How water freezes into ice
As the water gets colder, the molecules of water lose their energy and move more slowly – that’s what it means to be colder. Molecules that move more slowly find it’s easier for them to hook on to each other by sharing electrons.
When enough of the molecules hook on to each other, they form a pattern that looks like a bunch of hexagons, all locked in together, and that is ice. Because the molecules are all locked into place, ice is hard and stiff.
Why ice expands
When water freezes into ice, it takes up about 9 per cent more room than it did when it was water. That’s because when the water molecules are locked together, they are farther apart from each other than when they are bouncing around loose as a liquid.
It’s as if you were standing in a crowd of people, and then you were standing in a crowd of people all holding hands with their elbows straight and their arms sticking straight out from their bodies. The people would be further apart than before.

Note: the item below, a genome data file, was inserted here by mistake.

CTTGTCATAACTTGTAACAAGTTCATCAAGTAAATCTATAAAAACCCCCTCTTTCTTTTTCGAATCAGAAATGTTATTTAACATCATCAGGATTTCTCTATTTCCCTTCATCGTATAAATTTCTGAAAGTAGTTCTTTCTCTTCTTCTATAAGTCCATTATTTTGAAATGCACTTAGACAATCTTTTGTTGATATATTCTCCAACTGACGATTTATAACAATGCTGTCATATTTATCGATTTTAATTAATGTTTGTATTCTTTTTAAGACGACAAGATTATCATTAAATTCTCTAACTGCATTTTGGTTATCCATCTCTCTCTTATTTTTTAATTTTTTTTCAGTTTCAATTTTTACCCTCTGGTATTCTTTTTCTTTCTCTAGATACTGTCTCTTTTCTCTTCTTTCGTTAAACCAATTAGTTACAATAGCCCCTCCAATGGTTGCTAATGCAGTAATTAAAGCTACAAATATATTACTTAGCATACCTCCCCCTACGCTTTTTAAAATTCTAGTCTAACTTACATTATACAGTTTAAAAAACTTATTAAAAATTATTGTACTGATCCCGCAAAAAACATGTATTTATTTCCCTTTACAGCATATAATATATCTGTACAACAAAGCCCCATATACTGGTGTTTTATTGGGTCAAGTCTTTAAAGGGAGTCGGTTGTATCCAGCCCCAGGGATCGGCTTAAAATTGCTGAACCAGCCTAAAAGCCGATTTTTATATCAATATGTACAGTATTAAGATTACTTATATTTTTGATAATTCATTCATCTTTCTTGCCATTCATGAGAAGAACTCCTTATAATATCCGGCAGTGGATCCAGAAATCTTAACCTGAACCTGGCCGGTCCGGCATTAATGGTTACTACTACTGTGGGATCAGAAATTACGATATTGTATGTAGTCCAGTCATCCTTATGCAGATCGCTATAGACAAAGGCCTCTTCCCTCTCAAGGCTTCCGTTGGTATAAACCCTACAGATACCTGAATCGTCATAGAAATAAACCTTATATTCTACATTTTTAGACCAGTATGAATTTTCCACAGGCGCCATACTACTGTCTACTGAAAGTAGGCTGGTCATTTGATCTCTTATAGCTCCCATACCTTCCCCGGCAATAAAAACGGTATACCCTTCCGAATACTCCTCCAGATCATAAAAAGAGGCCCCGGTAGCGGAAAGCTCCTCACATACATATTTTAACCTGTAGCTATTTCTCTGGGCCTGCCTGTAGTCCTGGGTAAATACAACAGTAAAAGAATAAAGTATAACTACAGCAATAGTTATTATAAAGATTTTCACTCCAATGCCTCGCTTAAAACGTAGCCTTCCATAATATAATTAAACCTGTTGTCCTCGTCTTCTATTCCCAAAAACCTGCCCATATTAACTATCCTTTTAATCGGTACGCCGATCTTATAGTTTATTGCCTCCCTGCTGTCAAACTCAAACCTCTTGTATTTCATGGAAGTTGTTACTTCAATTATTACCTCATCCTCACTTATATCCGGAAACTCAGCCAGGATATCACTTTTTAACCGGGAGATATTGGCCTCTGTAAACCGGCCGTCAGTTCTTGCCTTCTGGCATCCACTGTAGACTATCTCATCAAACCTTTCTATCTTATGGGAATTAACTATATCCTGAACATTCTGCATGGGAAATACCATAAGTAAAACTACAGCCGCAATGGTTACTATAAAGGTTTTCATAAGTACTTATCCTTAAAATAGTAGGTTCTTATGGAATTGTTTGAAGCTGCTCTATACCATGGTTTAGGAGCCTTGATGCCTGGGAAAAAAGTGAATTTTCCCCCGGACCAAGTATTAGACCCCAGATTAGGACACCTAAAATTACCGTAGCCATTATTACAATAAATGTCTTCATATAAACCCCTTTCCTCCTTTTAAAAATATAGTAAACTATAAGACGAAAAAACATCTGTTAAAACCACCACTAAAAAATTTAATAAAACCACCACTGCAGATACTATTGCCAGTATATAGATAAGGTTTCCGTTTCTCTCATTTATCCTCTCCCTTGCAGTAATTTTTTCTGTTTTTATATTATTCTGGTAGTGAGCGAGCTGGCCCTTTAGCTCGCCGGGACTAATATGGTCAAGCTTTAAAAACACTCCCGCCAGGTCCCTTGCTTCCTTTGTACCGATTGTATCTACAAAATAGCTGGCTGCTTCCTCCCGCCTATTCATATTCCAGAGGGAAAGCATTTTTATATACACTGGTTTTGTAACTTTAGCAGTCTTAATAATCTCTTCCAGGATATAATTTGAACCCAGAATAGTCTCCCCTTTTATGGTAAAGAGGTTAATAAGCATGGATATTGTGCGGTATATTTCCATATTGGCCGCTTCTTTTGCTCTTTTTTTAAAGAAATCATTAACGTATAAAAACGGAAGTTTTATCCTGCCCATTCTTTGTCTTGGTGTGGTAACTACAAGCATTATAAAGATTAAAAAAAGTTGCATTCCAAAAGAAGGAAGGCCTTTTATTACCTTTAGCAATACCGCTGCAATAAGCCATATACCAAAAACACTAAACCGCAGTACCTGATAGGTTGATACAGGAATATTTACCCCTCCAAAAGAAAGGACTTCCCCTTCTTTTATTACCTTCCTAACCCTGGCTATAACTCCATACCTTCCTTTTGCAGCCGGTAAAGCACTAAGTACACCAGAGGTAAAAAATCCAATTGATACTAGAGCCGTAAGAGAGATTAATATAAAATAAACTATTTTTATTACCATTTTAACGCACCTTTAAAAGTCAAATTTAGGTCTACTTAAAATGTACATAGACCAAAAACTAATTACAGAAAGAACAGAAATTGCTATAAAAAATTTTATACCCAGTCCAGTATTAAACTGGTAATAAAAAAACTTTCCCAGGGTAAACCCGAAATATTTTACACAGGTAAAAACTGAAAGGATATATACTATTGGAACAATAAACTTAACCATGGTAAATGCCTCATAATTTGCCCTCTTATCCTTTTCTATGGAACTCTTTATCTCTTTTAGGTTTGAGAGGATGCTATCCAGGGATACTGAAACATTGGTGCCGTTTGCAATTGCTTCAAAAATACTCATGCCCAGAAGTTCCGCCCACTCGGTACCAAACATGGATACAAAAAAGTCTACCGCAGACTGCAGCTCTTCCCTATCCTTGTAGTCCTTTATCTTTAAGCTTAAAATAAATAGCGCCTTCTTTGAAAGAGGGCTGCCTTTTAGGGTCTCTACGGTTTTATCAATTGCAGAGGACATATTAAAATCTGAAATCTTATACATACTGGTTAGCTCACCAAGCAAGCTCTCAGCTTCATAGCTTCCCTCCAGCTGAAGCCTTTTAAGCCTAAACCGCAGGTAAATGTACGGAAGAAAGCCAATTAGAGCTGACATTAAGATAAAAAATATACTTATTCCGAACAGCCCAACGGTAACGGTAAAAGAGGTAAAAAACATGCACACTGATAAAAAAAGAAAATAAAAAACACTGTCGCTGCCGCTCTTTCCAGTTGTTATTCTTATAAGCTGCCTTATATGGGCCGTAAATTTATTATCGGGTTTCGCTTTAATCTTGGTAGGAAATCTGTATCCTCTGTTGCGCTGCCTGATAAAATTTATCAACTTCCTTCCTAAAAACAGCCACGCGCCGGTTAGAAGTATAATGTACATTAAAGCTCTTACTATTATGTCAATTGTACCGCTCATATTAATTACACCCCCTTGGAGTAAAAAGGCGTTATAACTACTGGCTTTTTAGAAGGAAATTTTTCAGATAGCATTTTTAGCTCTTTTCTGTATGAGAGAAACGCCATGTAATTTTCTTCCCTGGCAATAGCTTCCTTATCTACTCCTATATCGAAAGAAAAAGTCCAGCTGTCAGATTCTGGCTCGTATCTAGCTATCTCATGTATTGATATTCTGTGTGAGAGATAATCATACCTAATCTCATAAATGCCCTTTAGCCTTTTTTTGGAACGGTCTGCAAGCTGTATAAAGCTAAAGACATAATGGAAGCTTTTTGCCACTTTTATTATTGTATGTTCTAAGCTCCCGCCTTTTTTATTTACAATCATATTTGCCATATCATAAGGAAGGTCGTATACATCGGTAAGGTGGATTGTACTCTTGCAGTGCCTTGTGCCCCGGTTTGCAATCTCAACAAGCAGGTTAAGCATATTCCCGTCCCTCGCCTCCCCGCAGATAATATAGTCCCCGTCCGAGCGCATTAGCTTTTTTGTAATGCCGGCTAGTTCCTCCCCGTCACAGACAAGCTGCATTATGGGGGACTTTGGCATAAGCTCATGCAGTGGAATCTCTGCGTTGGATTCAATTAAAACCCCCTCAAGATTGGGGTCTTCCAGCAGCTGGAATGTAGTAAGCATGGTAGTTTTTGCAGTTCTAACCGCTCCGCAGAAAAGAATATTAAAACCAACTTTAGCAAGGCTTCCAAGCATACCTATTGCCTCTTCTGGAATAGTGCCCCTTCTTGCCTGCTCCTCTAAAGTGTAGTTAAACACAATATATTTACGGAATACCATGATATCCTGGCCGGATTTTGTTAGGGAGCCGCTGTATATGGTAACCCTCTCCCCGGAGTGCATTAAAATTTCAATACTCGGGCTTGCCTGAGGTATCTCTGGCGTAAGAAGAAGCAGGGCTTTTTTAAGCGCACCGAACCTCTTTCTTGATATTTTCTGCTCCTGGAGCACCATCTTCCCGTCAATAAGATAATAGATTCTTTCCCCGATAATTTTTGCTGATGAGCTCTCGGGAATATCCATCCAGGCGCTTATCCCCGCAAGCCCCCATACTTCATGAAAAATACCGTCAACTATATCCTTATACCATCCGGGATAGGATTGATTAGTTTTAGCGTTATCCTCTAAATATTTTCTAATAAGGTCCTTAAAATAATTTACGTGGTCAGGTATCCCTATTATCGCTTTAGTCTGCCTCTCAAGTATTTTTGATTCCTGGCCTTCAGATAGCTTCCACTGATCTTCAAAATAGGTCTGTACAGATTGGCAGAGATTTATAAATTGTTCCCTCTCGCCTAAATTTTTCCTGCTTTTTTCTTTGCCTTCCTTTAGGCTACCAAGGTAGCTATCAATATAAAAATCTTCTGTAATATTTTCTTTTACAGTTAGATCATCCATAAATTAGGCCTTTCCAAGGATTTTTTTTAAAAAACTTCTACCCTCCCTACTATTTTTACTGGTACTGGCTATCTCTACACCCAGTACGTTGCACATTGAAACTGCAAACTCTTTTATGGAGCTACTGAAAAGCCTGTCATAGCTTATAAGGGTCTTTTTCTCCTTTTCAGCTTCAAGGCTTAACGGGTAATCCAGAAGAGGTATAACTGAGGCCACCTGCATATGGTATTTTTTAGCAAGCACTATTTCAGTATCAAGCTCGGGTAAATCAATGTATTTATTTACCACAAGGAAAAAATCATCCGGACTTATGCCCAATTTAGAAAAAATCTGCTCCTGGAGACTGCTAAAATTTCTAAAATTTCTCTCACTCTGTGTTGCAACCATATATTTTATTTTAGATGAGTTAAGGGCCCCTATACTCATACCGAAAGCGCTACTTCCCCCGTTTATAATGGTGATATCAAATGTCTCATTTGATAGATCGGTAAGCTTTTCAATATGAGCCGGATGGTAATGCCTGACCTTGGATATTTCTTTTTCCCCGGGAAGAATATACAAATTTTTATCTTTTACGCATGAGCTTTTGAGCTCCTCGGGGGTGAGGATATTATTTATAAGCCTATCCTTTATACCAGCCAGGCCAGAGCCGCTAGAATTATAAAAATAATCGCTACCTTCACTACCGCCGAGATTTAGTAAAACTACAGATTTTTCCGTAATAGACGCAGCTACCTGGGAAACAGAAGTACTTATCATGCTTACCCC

Salt water takes longer to freeze
Water with salt in it, like in the oceans, can freeze too, but it won’t freeze until it gets much colder than fresh water ice.
That’s because the salt molecules arrange themselves around the water molecules like little fences and keep the water molecules from hooking together. But if it gets cold enough, about 28.5 degrees Fahrenheit or -2 Celsius, ocean water will freeze too.
Ice on other planets
Because it’s cold in space, the water in space is mostly in the form of ice. Most of the water in the universe is probably in the form of ice. On Mars, and on the moons of Jupiter, there is also a lot of ice.
Ice Ages on Earth
On Earth, the temperature is often just right to have liquid water, which is good because water is necessary for all life on Earth. But still a lot of the water on Earth is in the form of ice. At some times in the past, like during the Proterozoic period about two billion years ago, the whole Earth was probably covered in ice.
The last major glacial period, when ice covered the Earth as far south as Krakow in Poland, and almost all of Canada, ended about 10,000 years ago, but another glacial period could start again anytime – we don’t really know what makes them start. The glacial periods, when there is a lot of ice, are much longer than the warmer periods like the one we are in now.
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